Getting Your (Financial) Act Together

So you found your dream home and now all you need is a bond! That’s when the real work starts. Expect to be faced by reams of paperwork from the banks that will have you wondering if it’s all worth it. The key to overcoming this obstacle is to get on top of – and stay on top of your finances. If you don’t currently own property, going through the motions of determining your net worth will prepare yourself for the day you are ready to commit to a mortgage.

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Even if you are already a property investor, a few key tips and tricks will make the process a lot smoother when you are ready to invest in your next property.

Right, let’s get started. Gather the following documents

  • Proof of income
  • Copy of your South African ID or passport
  • Proof of current residential address
  • If you are an employee, you’ll need an official salary slip or stamped bank statement (either option needs to show history for the last 3 months)
  • If you are a self-employed entrepreneur, the process is that much harder. You’ll need to prove that a regular monthly fixed salary has been earned from your business and received into your personal cheque account, preferably on the same day of every month. Statements of your business and personal accounts of at least six months up to a year history period might be required.

In addition to the documents detailed above, you will need to complete an income statement and a personal balance sheet which compares your financial assets (what you own) with your financial liabilities (what you owe). The sum of all of the money you owe is your liabilities. The difference between your assets and your liabilities is your net worth. Simply put, an asset is something that puts money in your pocket while a liability is something that takes money out of your pocket!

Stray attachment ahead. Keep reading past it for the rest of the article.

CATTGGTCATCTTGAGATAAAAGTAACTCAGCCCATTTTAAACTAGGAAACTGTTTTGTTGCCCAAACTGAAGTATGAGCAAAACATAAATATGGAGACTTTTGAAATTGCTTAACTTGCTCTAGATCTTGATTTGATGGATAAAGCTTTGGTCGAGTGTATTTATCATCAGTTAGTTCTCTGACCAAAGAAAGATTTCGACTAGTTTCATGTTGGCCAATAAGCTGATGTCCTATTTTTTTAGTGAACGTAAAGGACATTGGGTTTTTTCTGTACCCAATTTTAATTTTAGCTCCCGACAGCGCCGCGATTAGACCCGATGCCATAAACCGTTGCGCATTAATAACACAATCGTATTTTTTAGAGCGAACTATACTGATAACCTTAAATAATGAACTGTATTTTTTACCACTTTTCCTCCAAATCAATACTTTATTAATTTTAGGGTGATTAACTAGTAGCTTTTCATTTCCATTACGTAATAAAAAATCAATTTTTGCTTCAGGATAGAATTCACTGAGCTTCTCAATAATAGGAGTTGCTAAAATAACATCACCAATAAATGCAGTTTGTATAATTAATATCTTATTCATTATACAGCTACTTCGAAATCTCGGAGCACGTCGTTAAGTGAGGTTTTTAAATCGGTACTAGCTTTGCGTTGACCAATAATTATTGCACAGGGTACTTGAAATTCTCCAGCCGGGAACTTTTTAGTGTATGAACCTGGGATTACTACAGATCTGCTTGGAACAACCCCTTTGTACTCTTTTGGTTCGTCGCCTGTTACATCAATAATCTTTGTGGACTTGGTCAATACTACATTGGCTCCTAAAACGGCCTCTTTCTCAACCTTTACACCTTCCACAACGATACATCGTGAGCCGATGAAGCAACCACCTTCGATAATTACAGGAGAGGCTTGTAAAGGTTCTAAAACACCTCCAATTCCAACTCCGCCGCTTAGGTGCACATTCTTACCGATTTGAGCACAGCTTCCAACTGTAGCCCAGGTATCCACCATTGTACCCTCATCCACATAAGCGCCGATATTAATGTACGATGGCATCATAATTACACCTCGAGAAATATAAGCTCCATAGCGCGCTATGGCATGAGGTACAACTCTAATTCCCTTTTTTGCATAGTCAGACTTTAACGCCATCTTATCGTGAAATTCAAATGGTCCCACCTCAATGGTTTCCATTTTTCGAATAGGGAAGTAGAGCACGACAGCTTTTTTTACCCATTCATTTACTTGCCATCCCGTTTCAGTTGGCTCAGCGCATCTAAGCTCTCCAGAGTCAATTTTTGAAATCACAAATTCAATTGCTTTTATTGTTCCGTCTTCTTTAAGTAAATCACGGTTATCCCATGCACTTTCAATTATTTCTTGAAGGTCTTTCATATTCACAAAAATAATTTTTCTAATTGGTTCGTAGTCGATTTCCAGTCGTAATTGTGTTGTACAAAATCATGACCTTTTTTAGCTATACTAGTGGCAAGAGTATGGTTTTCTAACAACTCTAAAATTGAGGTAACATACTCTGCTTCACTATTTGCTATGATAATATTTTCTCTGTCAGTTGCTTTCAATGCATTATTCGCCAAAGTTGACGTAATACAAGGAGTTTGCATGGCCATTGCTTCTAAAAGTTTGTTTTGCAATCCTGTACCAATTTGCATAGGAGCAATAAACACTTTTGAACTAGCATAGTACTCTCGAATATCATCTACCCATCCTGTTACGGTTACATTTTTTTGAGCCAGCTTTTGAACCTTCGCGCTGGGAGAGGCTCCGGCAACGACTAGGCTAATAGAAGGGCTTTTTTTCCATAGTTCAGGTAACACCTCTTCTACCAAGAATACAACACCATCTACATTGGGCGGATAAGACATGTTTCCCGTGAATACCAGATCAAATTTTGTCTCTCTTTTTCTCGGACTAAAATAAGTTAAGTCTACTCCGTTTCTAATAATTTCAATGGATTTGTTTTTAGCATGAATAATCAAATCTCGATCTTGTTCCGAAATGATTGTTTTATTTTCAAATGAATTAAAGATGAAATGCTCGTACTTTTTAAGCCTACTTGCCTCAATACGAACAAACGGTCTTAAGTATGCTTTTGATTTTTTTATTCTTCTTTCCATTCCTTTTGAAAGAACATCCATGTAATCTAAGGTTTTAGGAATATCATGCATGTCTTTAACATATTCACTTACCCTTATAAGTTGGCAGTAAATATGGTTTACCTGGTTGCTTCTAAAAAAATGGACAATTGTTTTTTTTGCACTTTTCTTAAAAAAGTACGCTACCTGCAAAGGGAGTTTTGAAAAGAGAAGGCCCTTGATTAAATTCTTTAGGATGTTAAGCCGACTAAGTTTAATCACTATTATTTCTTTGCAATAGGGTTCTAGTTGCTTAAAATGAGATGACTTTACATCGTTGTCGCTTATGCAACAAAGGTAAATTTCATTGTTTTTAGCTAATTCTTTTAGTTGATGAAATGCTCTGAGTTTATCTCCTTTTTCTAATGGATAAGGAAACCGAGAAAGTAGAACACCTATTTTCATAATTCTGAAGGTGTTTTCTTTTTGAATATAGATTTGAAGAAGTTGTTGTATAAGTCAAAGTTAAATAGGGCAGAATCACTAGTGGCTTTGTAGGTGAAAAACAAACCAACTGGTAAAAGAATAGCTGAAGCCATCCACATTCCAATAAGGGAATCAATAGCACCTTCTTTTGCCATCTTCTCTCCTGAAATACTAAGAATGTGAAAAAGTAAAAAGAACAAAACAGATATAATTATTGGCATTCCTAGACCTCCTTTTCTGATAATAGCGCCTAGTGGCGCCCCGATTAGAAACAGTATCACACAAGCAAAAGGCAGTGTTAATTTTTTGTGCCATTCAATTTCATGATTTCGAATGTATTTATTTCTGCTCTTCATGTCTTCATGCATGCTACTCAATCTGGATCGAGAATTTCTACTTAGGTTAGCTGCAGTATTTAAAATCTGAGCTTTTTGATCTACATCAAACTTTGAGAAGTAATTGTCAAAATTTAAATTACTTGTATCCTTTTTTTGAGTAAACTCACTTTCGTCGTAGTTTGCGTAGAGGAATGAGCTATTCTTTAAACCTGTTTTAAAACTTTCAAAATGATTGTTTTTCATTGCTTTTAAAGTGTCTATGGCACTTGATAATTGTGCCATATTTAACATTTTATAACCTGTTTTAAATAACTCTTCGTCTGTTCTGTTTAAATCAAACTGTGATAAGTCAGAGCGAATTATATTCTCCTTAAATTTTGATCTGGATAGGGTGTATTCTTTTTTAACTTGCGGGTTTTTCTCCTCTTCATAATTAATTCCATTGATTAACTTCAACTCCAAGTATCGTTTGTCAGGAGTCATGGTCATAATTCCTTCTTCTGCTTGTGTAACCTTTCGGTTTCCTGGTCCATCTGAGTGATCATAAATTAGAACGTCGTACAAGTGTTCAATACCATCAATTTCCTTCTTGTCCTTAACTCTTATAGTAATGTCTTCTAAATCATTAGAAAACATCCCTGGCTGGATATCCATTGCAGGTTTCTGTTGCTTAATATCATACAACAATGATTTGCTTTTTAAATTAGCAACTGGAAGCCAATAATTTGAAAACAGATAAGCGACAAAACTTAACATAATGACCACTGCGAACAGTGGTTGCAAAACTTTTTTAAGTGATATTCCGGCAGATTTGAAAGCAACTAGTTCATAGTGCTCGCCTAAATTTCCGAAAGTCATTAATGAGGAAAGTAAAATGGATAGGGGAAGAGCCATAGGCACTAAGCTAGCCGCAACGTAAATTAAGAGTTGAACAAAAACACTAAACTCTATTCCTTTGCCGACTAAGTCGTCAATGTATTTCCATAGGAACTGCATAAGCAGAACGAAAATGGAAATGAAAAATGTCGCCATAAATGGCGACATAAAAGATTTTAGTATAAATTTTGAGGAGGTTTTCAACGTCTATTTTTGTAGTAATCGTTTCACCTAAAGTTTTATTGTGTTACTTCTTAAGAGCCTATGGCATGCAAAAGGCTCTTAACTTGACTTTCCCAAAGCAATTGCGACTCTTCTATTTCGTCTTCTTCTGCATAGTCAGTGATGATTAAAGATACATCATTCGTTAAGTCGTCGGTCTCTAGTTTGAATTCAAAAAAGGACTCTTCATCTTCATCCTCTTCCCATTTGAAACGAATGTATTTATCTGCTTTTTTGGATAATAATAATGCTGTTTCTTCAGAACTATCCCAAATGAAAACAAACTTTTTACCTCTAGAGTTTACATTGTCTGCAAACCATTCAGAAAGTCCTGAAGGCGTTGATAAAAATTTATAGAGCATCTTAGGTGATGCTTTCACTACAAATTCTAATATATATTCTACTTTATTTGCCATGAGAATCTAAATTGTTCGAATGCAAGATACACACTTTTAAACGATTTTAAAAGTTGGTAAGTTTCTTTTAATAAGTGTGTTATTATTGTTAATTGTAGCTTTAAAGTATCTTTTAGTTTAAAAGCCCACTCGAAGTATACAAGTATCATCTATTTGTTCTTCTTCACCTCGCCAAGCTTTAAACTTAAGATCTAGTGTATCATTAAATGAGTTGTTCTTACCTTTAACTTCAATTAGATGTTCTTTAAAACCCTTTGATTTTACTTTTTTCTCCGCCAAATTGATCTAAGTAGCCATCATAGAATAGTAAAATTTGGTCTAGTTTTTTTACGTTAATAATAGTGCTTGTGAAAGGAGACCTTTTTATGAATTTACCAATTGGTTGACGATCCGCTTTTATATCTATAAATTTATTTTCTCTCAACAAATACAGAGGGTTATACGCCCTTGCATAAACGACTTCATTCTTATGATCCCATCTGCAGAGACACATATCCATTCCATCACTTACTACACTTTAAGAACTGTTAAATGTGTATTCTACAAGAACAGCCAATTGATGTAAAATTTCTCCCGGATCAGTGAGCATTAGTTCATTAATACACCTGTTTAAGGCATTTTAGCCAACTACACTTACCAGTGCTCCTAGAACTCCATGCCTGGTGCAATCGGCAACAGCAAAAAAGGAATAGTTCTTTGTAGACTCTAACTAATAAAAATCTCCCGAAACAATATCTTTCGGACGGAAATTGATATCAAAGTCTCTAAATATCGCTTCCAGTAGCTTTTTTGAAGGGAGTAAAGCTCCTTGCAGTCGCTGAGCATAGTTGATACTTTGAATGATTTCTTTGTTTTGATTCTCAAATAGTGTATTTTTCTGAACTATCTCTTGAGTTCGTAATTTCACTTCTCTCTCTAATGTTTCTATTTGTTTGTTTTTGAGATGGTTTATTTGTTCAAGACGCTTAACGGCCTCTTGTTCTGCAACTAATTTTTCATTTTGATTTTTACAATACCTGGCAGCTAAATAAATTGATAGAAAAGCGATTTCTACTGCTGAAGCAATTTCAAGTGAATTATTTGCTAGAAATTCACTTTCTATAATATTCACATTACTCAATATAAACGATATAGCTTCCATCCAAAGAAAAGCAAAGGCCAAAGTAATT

In order to start preparing your income statement and balance sheet, you’ll need your latest bank statements, as well as the details any loans you have. Once you have all of that information available, start developing your balance sheet by listing all of your assets (financial and tangible assets) with the values.

  • Cash (in the bank, money market accounts)
  • All investments (mutual funds, university savings accounts, individual securities)
  • Home value (the resale value of your home)
  • Automobile value (the resale value of your car)
  • Personal Property Value (resale value of jewellery, household items, etc)
  • Any other assets

The sum of all of those values is the total value of your assets. Your goal should be to continually increase your assets.

Next, you can look at your liabilities, which should be everything you owe. Here are some common liability categories:

  • Remaining bond balance
  • Car loans
  • Student loans
  • Any other personal loans
  • Credit card balances

Understanding your Income Statement and your Balance Sheet.

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Categorise all your expenses and income streams into their respective columns. Don’t forget to include any income-producing assets and income-draining liabilities.

This is the cash-flow pattern of an asset:

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This is the cash-flow pattern of a liability:

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Once you have these documents in front of you, it will be easy to identify which liabilities are draining your budget, allowing you to get rid of the ones that you no longer need or want.  It will also give you a better understanding of where your income is going, and open up to new ideas for expanding your income.

If you have the financial resources to pay at least 20% or more of the purchase price as a deposit and also have cash available for the transfer duty and attorney fees, it will substantially increase your chances of obtaining a mortgage bond on a property.

Repeat this process twice a year to ensure your finances are up to date. Having all this information on hand will be invaluable when you start the bond application process!

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